13. In a system of underground conductors for the distribution of electrical energy, for lighting or power, the combination with the conduits and an insulatingiilling therein about the conductors, of wood covers bedded onto the filling below the top of the conduitwalls, a layer of cement on said covers in a space up to the top of conduit, and a solid cover over all, substantially as described.

14. A system of underground conductors for the distribution of electrical energy for lighting or power, comprising conduit A having multiple d-ucts conductors N insulatingly supported in said ducts, and surrounded with insulation therein, longitudinal groove B, between the ducts andmetallic rod M embedded in a filling in said groove adapted to lap the conduit-joints for the purpose of imparting strength thereto andof carrying the returncurrent, substantially as described.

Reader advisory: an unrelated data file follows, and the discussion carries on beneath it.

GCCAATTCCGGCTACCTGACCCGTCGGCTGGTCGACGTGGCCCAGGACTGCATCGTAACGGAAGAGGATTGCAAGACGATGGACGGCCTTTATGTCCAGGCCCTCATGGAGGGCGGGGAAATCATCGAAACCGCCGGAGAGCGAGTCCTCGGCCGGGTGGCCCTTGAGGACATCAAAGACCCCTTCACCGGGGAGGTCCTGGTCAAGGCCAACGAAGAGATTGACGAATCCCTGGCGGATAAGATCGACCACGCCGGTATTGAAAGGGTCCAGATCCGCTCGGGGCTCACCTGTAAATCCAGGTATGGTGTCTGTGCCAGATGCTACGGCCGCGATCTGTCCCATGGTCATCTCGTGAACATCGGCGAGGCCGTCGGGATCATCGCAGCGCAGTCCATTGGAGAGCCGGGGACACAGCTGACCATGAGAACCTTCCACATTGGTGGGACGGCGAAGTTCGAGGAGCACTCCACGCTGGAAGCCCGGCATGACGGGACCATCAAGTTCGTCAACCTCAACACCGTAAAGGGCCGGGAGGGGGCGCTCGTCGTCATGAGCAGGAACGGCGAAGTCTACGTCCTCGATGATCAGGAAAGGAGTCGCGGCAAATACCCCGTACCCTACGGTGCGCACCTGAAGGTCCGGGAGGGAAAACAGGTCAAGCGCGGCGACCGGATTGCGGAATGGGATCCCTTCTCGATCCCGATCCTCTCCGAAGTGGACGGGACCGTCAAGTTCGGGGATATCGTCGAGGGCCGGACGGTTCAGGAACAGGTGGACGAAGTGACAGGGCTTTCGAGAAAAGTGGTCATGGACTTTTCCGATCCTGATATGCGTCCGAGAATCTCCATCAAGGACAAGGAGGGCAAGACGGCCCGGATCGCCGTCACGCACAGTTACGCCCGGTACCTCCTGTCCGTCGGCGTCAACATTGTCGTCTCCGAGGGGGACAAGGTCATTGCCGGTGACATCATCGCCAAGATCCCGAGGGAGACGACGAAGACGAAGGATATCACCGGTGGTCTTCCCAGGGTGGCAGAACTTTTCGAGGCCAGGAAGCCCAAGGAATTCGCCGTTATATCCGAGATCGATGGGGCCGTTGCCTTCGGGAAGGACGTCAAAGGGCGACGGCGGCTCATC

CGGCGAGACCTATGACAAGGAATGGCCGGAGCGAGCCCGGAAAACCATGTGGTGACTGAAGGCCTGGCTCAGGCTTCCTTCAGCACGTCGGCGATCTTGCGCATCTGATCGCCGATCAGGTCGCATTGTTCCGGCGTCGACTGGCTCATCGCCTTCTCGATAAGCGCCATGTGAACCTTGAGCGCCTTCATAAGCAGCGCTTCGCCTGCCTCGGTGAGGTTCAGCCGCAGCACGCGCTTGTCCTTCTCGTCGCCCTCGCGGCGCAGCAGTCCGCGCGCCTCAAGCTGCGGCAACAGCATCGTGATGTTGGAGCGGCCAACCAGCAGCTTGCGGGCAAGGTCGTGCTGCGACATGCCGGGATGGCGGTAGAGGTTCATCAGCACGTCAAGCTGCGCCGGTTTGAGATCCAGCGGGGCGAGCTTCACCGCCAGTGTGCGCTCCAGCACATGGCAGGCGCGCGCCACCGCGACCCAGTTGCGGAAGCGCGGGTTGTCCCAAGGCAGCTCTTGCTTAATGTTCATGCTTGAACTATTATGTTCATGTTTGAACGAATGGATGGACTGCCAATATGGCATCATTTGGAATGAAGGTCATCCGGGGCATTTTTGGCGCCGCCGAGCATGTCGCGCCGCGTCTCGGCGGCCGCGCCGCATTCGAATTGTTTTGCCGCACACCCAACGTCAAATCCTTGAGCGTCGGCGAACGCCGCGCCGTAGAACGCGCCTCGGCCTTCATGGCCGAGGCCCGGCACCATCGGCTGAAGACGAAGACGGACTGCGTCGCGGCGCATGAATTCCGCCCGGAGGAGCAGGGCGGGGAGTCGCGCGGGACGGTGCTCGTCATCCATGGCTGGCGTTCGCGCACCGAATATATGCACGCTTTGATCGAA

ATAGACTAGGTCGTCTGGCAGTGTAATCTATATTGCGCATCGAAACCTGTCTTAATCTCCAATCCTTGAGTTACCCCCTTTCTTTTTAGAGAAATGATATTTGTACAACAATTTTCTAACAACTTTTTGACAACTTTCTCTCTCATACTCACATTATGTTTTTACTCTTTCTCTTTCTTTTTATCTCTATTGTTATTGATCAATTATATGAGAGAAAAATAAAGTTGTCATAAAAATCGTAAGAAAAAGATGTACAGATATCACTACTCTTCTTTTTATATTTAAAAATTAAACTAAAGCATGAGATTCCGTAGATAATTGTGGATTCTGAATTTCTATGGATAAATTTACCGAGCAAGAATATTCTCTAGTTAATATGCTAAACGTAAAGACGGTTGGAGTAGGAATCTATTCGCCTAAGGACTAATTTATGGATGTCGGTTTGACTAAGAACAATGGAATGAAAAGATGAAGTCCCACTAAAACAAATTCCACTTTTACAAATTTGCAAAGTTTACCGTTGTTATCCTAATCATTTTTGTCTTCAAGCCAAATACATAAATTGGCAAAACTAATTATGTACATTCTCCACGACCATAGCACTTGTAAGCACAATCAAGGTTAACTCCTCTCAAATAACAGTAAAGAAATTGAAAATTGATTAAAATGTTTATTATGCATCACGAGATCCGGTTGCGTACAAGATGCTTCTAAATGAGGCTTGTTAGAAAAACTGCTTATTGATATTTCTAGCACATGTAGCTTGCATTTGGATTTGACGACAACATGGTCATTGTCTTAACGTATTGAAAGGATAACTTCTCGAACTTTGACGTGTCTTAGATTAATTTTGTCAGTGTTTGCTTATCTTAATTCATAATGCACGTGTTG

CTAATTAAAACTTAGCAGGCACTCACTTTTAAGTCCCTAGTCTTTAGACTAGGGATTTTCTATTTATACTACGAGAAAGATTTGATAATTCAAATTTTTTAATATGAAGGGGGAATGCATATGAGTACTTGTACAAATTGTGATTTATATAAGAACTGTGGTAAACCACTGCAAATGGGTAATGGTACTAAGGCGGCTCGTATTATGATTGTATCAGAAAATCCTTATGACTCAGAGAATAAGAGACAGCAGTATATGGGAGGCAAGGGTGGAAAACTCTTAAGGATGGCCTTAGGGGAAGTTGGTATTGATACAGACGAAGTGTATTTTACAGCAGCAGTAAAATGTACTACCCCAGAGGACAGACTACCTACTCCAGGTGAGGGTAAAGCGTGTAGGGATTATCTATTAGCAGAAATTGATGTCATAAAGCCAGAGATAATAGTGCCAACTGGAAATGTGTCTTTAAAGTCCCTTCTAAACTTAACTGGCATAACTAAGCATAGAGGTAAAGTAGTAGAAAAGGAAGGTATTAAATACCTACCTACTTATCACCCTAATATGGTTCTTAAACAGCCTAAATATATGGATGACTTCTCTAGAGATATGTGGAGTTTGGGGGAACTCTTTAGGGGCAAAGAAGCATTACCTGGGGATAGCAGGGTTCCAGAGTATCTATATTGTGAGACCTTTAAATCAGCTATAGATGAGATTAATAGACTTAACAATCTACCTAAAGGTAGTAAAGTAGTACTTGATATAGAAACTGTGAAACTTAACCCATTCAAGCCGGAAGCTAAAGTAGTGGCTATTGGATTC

l5. In a system ot' underground conductors for the distribution of electrical energy, for lighting or power, the combination of conduit A groove B, support U held in said groove, and inclined strips J of highly-insulating material, coacting with the support U to support three conductors N within the conduit out of direct contact with the support U and conduit, substantially as described.

In witness whereof I have hereunto signed my name, this 22d day of August, 1901, in the presence of two subscribing witnesses.

FRANK JONES.

Witnesses: l

JOSEPH J. ROYDEN, F. P. EVANS.

IOO

IIO

Referenced by
Citing PatentFiling datePublication dateApplicantTitle
US2694475 *Nov 19, 1948Nov 16, 1954Robertson Co H HCellular steel floor
EP0048307A1 *Sep 23, 1980Mar 31, 1982Ballast-Nedam Groep N.V.Method and device for laying piping and piping laid by said method
Classifications
Cooperative ClassificationH01R25/14